When I was a substance abuse therapist in the ’70s, I was surprised by the power of benzo addiction in very old people.
Goals were to determine the prevalence of benzodiazepine use (as prescribed and misuse), characterize misuse, and examine variation by age.
A cross-sectional analysis was conducted of 2015 and 2016 National Survey on Drug Use and Health data limited to adults ≥18 (N=86,186) and data from those respondents reporting benzodiazepine use (N=10,290). Measurements included past-year prescription benzodiazepine use and misuse (“any way a doctor did not direct”), substance use disorders, mental illness, and demographic characteristics. Misuse was compared between younger (18–49) and older (≥50) adults.
A total of 30.6 million adults (12.6%) reported past-year benzodiazepine use—25.3 million (10.4%) as prescribed and 5.3 million (2.2%) misuse. Misuse accounted for 17.2% of overall use. Adults ages 50–64 had the highest prescribed use (12.9%). Those ages 18–25 had the highest misuse (5.2%), and those ages ≥65 had the lowest (.6%). Misuse and abuse of or dependence on prescription opioids or stimulants were strongly associated with benzodiazepine misuse. Benzodiazepine misuse without a prescription was the most common type of misuse, and a friend or relative was the most common source. Adults ages ≥50 were more likely than younger adults to use a benzodiazepine more often than prescribed and to use a benzodiazepine to help with sleep.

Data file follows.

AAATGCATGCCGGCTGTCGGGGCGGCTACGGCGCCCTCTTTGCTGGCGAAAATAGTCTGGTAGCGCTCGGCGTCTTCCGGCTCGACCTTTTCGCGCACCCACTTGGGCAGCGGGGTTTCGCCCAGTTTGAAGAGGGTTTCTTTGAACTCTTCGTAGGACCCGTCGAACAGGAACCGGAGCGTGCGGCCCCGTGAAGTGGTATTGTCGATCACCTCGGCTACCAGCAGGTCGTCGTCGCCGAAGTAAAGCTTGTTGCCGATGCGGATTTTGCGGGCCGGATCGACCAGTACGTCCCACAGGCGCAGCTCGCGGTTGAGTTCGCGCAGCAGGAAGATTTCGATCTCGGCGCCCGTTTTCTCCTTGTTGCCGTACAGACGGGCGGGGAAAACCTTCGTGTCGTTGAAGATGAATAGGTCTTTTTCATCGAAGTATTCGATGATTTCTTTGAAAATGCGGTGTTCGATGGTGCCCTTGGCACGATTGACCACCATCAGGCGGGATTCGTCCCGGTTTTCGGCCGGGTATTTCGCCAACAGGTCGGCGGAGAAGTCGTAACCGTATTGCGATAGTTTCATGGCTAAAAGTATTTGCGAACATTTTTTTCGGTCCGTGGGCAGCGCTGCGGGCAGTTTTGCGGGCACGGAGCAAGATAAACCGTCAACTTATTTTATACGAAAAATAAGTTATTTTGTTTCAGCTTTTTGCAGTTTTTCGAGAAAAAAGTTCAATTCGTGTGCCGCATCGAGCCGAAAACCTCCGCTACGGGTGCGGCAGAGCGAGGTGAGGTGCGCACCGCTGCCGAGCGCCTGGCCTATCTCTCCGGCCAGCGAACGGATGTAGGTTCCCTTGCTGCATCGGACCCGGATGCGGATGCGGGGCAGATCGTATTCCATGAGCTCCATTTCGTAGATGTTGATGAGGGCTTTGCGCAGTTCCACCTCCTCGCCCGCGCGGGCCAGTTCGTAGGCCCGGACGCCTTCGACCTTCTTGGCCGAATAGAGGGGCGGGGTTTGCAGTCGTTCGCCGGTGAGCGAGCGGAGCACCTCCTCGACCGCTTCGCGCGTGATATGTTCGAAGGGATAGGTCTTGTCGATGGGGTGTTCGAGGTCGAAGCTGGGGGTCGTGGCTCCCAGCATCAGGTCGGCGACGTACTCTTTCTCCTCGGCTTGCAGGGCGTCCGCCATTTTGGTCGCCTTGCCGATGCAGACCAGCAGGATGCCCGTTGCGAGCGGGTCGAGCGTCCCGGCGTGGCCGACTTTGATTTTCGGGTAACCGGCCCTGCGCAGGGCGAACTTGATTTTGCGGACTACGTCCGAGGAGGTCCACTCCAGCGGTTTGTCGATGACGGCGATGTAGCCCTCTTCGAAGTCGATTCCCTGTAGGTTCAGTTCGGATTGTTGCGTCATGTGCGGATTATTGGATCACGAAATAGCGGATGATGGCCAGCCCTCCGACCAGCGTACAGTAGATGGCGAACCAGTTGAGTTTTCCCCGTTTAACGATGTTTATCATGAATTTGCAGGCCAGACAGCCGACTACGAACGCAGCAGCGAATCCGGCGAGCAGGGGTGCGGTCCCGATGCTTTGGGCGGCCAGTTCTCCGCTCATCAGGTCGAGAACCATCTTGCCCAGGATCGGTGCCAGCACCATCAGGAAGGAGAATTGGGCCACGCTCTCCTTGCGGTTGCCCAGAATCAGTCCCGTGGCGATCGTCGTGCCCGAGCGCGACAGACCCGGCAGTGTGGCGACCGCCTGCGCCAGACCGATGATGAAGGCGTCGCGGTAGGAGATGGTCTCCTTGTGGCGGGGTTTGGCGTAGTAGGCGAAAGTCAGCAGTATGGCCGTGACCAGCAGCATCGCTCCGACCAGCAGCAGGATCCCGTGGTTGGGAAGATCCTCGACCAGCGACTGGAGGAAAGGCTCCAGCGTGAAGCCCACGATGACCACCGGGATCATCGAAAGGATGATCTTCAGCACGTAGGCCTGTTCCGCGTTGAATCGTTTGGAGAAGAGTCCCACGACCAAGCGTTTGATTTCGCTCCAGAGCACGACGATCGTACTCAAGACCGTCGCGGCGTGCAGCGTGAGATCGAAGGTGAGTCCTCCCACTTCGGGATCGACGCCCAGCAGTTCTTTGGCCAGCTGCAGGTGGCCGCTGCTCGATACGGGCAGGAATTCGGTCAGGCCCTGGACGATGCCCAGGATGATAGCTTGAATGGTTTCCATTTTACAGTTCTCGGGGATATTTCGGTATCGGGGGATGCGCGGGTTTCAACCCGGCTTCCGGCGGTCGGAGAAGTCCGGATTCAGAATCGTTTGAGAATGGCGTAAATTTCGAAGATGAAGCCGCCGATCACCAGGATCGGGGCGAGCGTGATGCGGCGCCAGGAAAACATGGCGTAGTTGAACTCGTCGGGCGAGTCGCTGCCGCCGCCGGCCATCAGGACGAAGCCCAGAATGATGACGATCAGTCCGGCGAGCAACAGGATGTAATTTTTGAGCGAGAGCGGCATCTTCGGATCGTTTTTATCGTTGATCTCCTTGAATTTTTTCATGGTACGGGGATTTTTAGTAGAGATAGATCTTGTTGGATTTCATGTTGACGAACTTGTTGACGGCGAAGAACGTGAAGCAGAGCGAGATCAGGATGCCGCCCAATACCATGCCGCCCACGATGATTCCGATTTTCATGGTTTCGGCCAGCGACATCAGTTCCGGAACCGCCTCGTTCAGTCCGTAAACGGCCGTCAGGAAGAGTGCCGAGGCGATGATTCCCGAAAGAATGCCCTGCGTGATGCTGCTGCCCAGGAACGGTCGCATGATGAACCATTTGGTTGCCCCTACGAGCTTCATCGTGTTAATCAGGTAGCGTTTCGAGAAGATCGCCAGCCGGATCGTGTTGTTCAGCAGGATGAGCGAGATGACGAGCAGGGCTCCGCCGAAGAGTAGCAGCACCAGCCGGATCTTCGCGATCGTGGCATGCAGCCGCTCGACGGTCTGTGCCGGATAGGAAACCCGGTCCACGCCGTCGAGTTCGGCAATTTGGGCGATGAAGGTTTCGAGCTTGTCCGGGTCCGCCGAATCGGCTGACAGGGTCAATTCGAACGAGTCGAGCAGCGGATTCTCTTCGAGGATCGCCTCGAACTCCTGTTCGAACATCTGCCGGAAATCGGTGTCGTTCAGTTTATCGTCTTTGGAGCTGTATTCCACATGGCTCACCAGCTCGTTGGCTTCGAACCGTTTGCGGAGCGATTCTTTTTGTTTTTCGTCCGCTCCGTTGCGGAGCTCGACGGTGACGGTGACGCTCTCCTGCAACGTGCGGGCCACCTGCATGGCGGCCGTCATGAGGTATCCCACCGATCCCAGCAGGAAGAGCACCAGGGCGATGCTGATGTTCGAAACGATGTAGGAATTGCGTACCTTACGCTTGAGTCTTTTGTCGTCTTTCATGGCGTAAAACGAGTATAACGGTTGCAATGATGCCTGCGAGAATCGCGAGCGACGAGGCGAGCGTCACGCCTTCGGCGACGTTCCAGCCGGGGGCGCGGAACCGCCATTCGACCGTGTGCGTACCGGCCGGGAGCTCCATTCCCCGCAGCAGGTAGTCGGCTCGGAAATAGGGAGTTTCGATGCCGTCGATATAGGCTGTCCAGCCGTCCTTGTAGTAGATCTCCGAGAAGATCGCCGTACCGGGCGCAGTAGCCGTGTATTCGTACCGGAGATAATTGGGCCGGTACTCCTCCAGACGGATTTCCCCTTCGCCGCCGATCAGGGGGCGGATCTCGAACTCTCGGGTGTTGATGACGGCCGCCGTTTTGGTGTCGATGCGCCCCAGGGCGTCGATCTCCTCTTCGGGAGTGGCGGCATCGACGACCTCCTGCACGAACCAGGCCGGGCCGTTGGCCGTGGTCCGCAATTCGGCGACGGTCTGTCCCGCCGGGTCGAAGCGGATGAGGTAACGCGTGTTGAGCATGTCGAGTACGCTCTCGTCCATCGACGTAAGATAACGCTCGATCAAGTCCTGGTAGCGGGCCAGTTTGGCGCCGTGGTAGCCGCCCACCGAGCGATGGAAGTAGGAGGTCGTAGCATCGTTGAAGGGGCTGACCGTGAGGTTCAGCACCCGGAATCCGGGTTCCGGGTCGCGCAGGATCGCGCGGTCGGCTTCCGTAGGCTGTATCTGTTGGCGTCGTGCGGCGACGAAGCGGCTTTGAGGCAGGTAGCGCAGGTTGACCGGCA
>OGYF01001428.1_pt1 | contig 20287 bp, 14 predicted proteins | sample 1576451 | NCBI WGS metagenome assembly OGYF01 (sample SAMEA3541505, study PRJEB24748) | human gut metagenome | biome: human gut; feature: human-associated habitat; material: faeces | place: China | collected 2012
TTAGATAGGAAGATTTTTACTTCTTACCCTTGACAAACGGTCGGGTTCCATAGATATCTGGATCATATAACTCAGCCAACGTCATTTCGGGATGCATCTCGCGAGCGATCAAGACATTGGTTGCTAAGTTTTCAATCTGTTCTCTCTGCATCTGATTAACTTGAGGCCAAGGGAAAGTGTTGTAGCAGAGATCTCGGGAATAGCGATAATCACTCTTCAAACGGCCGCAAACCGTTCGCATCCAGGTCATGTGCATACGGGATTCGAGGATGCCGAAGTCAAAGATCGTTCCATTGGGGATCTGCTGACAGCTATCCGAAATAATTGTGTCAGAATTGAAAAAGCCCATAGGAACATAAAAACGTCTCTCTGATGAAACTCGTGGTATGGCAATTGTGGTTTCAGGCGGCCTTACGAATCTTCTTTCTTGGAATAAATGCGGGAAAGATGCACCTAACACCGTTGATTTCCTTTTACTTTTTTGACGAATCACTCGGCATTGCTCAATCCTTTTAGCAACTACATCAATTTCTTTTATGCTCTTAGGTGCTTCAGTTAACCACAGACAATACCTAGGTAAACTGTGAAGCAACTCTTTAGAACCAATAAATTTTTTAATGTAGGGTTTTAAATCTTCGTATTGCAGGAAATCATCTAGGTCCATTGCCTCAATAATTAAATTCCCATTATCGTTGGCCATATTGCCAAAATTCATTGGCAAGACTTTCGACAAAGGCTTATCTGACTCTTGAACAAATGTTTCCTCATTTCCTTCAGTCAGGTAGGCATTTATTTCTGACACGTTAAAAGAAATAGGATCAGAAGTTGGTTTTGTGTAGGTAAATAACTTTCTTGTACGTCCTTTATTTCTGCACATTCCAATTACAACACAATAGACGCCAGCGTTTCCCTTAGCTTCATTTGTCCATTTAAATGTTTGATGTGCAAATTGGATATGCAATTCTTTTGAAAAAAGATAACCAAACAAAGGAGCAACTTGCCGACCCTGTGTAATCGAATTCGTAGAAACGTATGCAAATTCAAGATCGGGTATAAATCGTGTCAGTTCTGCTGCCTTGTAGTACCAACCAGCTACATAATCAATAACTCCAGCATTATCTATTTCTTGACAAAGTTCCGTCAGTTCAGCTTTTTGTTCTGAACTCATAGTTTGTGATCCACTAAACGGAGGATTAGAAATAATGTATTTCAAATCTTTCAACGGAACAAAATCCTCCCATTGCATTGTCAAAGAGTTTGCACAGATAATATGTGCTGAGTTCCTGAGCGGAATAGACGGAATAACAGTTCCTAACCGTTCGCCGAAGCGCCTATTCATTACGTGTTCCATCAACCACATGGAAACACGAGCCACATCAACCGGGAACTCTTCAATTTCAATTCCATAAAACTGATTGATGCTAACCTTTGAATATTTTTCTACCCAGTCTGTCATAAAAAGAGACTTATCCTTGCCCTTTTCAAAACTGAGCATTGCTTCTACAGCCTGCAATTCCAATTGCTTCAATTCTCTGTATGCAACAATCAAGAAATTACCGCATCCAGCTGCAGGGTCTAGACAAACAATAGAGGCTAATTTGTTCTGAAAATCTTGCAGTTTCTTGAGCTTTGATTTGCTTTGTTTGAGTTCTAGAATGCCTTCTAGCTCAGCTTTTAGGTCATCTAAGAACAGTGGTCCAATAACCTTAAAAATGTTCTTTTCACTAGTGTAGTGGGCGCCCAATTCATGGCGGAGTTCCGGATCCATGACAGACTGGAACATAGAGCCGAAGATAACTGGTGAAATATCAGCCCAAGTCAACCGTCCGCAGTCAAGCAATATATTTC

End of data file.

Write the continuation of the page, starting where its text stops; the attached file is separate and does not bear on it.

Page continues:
Benzodiazepine use among U.S. adults was higher than previously reported, and misuse accounted for nearly 20% of use overall. Use by adults ages 50–64 now exceeds use by those ages ≥65. Patients also prescribed stimulants or opioids should be monitored for benzodiazepine misuse. Improved access to behavioral interventions for sleep or anxiety may reduce some misuse.